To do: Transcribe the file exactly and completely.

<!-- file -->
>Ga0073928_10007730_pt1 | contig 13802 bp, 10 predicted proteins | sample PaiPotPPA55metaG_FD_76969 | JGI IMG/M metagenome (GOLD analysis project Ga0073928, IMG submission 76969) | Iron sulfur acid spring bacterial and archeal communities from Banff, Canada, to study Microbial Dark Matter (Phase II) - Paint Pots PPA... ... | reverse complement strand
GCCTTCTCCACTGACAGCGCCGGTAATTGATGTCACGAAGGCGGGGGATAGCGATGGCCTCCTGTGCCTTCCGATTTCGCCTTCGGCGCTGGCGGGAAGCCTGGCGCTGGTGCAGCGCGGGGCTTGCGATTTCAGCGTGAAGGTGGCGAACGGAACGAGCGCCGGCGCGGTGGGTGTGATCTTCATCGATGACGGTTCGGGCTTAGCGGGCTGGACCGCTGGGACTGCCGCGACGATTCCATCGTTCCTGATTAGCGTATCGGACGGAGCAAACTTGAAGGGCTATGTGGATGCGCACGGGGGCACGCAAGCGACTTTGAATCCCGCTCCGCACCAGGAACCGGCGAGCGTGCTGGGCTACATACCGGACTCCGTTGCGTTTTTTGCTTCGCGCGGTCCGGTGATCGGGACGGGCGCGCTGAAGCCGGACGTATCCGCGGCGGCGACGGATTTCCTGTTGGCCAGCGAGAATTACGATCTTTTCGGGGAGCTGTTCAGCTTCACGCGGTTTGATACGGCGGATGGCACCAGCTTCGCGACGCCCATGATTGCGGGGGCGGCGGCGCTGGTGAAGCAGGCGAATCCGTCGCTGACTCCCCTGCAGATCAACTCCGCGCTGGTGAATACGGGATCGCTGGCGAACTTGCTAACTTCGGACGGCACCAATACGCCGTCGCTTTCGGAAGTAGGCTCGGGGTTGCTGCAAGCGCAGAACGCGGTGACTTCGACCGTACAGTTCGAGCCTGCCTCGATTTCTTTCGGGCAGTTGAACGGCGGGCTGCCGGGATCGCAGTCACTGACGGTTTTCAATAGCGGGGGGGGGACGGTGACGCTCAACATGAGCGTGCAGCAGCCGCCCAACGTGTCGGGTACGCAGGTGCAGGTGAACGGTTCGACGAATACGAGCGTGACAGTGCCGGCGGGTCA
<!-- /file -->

>Ga0073928_10007730_pt1 | contig 13802 bp, 10 predicted proteins | sample PaiPotPPA55metaG_FD_76969 | JGI IMG/M metagenome (GOLD analysis project Ga0073928, IMG submission 76969) | Iron sulfur acid spring bacterial and archeal communities from Banff, Canada, to study Microbial Dark Matter (Phase II) - Paint Pots PPA... ... | reverse complement strand
GCCTTCTCCACTGACAGCGCCGGTAATTGATGTCACGAAGGCGGGGGATAGCGATGGCCTCCTGTGCCTTCCGATTTCGCCTTCGGCGCTGGCGGGAAGCCTGGCGCTGGTGCAGCGCGGGGCTTGCGATTTCAGCGTGAAGGTGGCGAACGGAACGAGCGCCGGCGCGGTGGGTGTGATCTTCATCGATGACGGTTCGGGCTTAGCGGGCTGGACCGCTGGGACTGCCGCGACGATTCCATCGTTCCTGATTAGCGTATCGGACGGAGCAAACTTGAAGGGCTATGTGGATGCGCACGGGGGCACGCAAGCGACTTTGAATCCCGCTCCGCACCAGGAACCGGCGAGCGTGCTGGGCTACATACCGGACTCCGTTGCGTTTTTTGCTTCGCGCGGTCCGGTGATCGGGACGGGCGCGCTGAAGCCGGACGTATCCGCGGCGGCGACGGATTTCCTGTTGGCCAGCGAGAATTACGATCTTTTCGGGGAGCTGTTCAGCTTCACGCGGTTTGATACGGCGGATGGCACCAGCTTCGCGACGCCCATGATTGCGGGGGCGGCGGCGCTGGTGAAGCAGGCGAATCCGTCGCTGACTCCCCTGCAGATCAACTCCGCGCTGGTGAATACGGGATCGCTGGCGAACTTGCTAACTTCGGACGGCACCAATACGCCGTCGCTTTCGGAAGTAGGCTCGGGGTTGCTGCAAGCGCAGAACGCGGTGACTTCGACCGTACAGTTCGAGCCTGCCTCGATTTCTTTCGGGCAGTTGAACGGCGGGCTGCCGGGATCGCAGTCACTGACGGTTTTCAATAGCGGGGGGGGGACGGTGACGCTCAACATGAGCGTGCAGCAGCCGCCCAACGTGTCGGGTACGCAGGTGCAGGTGAACGGTTCGACGAATACGAGCGTGACAGTGCCGGCGGGTCA